A controversy has exploded near Cincinnati, Ohio, just across the river from where I live. Local authorities recently arrested Maribel Trujillo Diaz, an undocumented Mexican mother of four, and deported her this past week. She first came to the United States fifteen years ago, fleeing threats from a drug cartel. She has nothing to take with her to Mexico and nobody waiting there for her.
I might rattle my conservative friends here, but I’m tired of our national immigration debate. The nationalist/Alt-Right/Trump view of immigrants is perversely anti-life and a grave sin against God’s blueprint for a good society.
The oldest scriptures in the Bible reveal God’s gratuitous love for immigrants. Only recently freed from slavery in Egypt, the Israelites were instructed by God to “love the alien as yourself” (Leviticus 19:34 NAB) and to leave some of their crops for resident immigrants to eat (19:10). God commanded that “aliens” (foreigners) receive equal treatment under the law as if they were natives (Exodus 12:49). God also admonished his chosen people to remember that they were once destitute immigrants in a foreign land (Deuteronomy 10:19), which he gave them as a gift they neither earned nor built (6:10-12). Abraham himself, the father of the Hebrews, dwelt in Egypt as an immigrant because of famine (Genesis 12:10).
The sheriff for Butler County, Ohio, Richard Jones, has said that fidelity to the law outweighs humanitarian concerns in Diaz’s case. I can think of one response to him; it was first preached two thousand years ago, and it’s called the parable of the Good Samaritan (Luke 10:25-37). Answering a legal scholar, Jesus told the story of a man robbed, beaten, and left alongside the road to Jericho. Two religious officials, a priest and a Levite, pass the man on their way to the temple in Jerusalem, but don’t help him. Only a Samaritan man ministers to the victim and rents him a room where he can recover.
Some commentators like to say that the parable is about one man following the law and two others breaking it. But that’s not true. Both the clerics and the Samaritan are obeying the law—the clerics narrowly, the Samaritan wholly. The priest and Levite refuse to help the victim for fear of touching his wounds, which would spoil their purity for their duties at the temple (see Leviticus 15 as an example of teachings on the body and ritual cleanness). The Samaritan, however, acts with respect to the law’s superior priority, the preservation of human life (Genesis 9:5-6).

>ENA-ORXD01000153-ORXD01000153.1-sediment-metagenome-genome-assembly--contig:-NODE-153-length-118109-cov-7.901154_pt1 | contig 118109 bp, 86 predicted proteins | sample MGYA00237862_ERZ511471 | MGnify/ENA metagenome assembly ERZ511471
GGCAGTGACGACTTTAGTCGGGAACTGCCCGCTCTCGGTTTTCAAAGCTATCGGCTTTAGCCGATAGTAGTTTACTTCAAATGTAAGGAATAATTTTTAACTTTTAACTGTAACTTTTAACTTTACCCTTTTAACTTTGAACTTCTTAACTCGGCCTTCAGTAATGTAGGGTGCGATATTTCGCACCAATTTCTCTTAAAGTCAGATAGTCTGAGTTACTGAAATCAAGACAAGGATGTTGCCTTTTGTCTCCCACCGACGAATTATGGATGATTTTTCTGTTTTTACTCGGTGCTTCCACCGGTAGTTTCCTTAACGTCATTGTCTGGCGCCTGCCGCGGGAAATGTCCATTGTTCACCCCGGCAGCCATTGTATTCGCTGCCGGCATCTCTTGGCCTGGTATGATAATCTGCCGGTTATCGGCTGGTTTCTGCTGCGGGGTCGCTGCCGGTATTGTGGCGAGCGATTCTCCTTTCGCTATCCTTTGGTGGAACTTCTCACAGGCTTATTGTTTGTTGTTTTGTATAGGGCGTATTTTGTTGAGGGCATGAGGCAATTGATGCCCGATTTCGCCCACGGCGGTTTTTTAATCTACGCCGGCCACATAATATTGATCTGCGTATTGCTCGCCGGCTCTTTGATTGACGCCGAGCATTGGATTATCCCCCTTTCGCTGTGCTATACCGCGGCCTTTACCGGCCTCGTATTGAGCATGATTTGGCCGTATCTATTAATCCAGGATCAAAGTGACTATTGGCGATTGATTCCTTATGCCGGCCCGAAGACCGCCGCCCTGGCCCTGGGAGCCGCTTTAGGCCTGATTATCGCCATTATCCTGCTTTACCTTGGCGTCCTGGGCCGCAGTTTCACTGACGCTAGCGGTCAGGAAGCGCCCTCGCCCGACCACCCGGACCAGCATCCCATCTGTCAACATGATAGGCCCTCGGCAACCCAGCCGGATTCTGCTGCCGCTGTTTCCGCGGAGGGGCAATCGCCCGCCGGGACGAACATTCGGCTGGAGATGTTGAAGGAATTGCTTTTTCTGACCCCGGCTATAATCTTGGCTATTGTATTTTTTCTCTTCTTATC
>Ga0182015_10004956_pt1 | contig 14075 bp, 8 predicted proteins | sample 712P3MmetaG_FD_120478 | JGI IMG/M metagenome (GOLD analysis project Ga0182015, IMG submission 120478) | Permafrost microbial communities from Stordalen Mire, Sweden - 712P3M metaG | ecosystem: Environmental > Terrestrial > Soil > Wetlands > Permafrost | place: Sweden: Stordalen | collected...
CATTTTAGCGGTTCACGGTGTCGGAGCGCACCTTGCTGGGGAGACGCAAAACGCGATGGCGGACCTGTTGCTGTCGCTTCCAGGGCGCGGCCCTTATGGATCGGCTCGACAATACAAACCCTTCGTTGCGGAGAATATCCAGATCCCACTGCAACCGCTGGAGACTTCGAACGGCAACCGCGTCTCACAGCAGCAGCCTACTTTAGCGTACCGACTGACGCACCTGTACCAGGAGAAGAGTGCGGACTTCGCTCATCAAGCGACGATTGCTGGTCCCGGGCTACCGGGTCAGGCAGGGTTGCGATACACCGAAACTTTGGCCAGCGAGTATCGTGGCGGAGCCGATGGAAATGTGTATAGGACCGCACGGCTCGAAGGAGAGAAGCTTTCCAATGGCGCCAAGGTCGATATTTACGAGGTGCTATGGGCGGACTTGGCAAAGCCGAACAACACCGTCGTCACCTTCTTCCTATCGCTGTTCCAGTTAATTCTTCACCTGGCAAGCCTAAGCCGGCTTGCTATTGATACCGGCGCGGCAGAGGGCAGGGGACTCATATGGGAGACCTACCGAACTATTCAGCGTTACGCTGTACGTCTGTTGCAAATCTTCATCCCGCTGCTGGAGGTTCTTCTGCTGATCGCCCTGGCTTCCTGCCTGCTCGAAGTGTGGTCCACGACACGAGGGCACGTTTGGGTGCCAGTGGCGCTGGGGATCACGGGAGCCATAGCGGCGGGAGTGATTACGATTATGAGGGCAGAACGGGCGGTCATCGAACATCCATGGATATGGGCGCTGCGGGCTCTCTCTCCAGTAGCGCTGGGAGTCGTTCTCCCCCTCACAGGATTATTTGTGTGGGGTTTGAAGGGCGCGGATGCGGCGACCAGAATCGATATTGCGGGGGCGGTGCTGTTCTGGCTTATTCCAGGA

That’s why Sheriff Jones is wrong. Fidelity to the law for its own sake, to the point of destroying human life, violates the purpose of having laws. That purpose, justice, means the right treatment of all people in accord with their dignity. God has established justice as a standard which supersedes all manmade laws. Wherever and in whatever degree the law does not conform to justice, the law must change. Undocumented immigrants who have crossed our southern border should get a chance to redress their mistake through fines and probation, pay any taxes they owe, and live as equal citizens in a society that honors their contribution.
I have to admit my distaste when I hear so-called Christians calling for deportations of nonviolent, noncriminal people that could easily result in their ostracism, starvation, or murder in a dangerous country. If that TobyMac song playing on your radio and that Jesus fish on the back of your SUV don’t penetrate your heart in how you relate to other people, then what is the use of the Gospel? “What good is it…if someone says he has faith, but does not have works?” (James 2:14). But there will be justice for the oppressed, even if it has to wait for the new world which will arise from this one. And I suspect that many of our holy-rolling, demagogic politicians are in for a surprise when they reach the checkpoint at heaven’s border wall and find out that the king is a brown man who doesn’t speak English. A man named Jesús.
Every Christian seems to have a struggle accepting some particular aspect of the faith. It might be the biblical outlook on specific moral controversies, such as abortion or sexuality. It could be a general theme taught by the Church, like the idea that there is an absolute truth to which everyone must answer. For me, the greatest private struggle with the Christian faith is one of Jesus’s practical teachings, often known as “turning the other cheek” (cf. Mt. 5:39 NAB). I can be a grudge-nurse, an instinctive revenge-taker, an accountant of misdeeds and injuries. In the midst of pain over someone’s wrong against me, whether slight or great, I tend to feel that my healing should begin with redirecting hurt toward the other person.